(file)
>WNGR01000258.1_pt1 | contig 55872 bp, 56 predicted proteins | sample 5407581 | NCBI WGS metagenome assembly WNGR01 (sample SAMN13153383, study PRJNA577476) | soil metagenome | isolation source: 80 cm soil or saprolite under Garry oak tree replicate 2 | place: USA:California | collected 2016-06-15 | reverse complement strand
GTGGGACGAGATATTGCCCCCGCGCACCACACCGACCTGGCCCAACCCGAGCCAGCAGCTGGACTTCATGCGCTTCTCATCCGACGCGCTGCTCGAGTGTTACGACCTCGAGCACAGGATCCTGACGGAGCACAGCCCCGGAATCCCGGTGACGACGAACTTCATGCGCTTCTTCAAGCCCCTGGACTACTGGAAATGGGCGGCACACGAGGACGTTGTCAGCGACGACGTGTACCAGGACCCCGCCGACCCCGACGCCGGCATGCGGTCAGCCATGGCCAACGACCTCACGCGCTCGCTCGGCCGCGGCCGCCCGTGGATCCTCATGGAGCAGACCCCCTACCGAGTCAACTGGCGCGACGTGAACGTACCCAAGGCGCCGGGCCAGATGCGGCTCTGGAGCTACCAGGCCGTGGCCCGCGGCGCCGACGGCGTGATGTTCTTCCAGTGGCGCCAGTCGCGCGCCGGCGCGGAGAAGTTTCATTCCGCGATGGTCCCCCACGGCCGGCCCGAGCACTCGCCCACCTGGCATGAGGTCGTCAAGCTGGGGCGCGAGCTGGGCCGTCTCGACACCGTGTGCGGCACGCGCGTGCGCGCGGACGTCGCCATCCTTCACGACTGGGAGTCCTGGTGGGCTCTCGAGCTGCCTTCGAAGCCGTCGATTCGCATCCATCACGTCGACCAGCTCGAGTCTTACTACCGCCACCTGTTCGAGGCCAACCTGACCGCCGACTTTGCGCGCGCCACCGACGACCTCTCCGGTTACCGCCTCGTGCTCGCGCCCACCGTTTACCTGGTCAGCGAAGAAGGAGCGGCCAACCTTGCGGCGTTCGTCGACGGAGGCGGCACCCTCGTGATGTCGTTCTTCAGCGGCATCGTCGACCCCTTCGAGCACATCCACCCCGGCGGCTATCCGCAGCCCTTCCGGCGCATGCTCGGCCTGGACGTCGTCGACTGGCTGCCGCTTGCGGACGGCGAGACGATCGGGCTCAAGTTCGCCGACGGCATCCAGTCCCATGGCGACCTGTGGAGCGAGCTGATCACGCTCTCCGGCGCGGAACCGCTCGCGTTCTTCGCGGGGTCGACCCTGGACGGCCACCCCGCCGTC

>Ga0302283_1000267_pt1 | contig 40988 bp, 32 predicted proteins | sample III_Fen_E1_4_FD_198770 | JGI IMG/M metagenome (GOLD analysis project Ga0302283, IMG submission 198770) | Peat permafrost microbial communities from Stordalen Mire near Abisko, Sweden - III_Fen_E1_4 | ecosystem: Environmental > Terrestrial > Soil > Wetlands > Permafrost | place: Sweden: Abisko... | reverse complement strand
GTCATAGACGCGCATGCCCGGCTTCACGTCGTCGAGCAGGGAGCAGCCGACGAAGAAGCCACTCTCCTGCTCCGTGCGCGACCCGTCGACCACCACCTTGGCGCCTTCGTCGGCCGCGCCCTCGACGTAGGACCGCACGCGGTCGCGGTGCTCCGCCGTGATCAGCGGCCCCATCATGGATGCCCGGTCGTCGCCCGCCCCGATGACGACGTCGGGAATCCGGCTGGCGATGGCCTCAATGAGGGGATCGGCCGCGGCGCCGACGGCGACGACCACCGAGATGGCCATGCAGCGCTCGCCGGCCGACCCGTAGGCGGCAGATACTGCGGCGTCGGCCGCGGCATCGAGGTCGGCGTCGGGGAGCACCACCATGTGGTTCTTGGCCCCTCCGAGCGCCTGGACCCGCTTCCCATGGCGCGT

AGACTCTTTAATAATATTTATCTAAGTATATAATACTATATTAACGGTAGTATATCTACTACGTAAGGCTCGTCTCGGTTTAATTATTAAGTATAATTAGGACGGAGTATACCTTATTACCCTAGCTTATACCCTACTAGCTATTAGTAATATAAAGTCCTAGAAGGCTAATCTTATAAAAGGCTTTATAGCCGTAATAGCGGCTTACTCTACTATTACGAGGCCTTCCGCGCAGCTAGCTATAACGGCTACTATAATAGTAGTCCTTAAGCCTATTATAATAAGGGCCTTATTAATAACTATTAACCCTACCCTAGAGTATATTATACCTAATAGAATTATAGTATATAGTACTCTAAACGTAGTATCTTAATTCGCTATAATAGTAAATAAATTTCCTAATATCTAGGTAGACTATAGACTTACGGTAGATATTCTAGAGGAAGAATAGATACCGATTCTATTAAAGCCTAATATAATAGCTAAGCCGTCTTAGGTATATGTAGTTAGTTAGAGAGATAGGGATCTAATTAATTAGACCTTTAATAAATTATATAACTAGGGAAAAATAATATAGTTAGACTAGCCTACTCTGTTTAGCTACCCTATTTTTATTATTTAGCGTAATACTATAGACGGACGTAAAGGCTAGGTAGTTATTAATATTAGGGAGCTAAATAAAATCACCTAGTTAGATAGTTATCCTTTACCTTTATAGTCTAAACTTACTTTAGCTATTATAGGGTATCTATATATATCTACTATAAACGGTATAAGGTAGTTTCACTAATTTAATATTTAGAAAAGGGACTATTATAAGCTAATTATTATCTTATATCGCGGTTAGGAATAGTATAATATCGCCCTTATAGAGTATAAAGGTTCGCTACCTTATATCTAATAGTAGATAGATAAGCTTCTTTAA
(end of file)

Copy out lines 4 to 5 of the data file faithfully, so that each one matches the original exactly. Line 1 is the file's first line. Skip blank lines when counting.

GTCATAGACGCGCATGCCCGGCTTCACGTCGTCGAGCAGGGAGCAGCCGACGAAGAAGCCACTCTCCTGCTCCGTGCGCGACCCGTCGACCACCACCTTGGCGCCTTCGTCGGCCGCGCCCTCGACGTAGGACCGCACGCGGTCGCGGTGCTCCGCCGTGATCAGCGGCCCCATCATGGATGCCCGGTCGTCGCCCGCCCCGATGACGACGTCGGGAATCCGGCTGGCGATGGCCTCAATGAGGGGATCGGCCGCGGCGCCGACGGCGACGACCACCGAGATGGCCATGCAGCGCTCGCCGGCCGACCCGTAGGCGGCAGATACTGCGGCGTCGGCCGCGGCATCGAGGTCGGCGTCGGGGAGCACCACCATGTGGTTCTTGGCCCCTCCGAGCGCCTGGACCCGCTTCCCATGGCGCGT

AGACTCTTTAATAATATTTATCTAAGTATATAATACTATATTAACGGTAGTATATCTACTACGTAAGGCTCGTCTCGGTTTAATTATTAAGTATAATTAGGACGGAGTATACCTTATTACCCTAGCTTATACCCTACTAGCTATTAGTAATATAAAGTCCTAGAAGGCTAATCTTATAAAAGGCTTTATAGCCGTAATAGCGGCTTACTCTACTATTACGAGGCCTTCCGCGCAGCTAGCTATAACGGCTACTATAATAGTAGTCCTTAAGCCTATTATAATAAGGGCCTTATTAATAACTATTAACCCTACCCTAGAGTATATTATACCTAATAGAATTATAGTATATAGTACTCTAAACGTAGTATCTTAATTCGCTATAATAGTAAATAAATTTCCTAATATCTAGGTAGACTATAGACTTACGGTAGATATTCTAGAGGAAGAATAGATACCGATTCTATTAAAGCCTAATATAATAGCTAAGCCGTCTTAGGTATATGTAGTTAGTTAGAGAGATAGGGATCTAATTAATTAGACCTTTAATAAATTATATAACTAGGGAAAAATAATATAGTTAGACTAGCCTACTCTGTTTAGCTACCCTATTTTTATTATTTAGCGTAATACTATAGACGGACGTAAAGGCTAGGTAGTTATTAATATTAGGGAGCTAAATAAAATCACCTAGTTAGATAGTTATCCTTTACCTTTATAGTCTAAACTTACTTTAGCTATTATAGGGTATCTATATATATCTACTATAAACGGTATAAGGTAGTTTCACTAATTTAATATTTAGAAAAGGGACTATTATAAGCTAATTATTATCTTATATCGCGGTTAGGAATAGTATAATATCGCCCTTATAGAGTATAAAGGTTCGCTACCTTATATCTAATAGTAGATAGATAAGCTTCTTTAA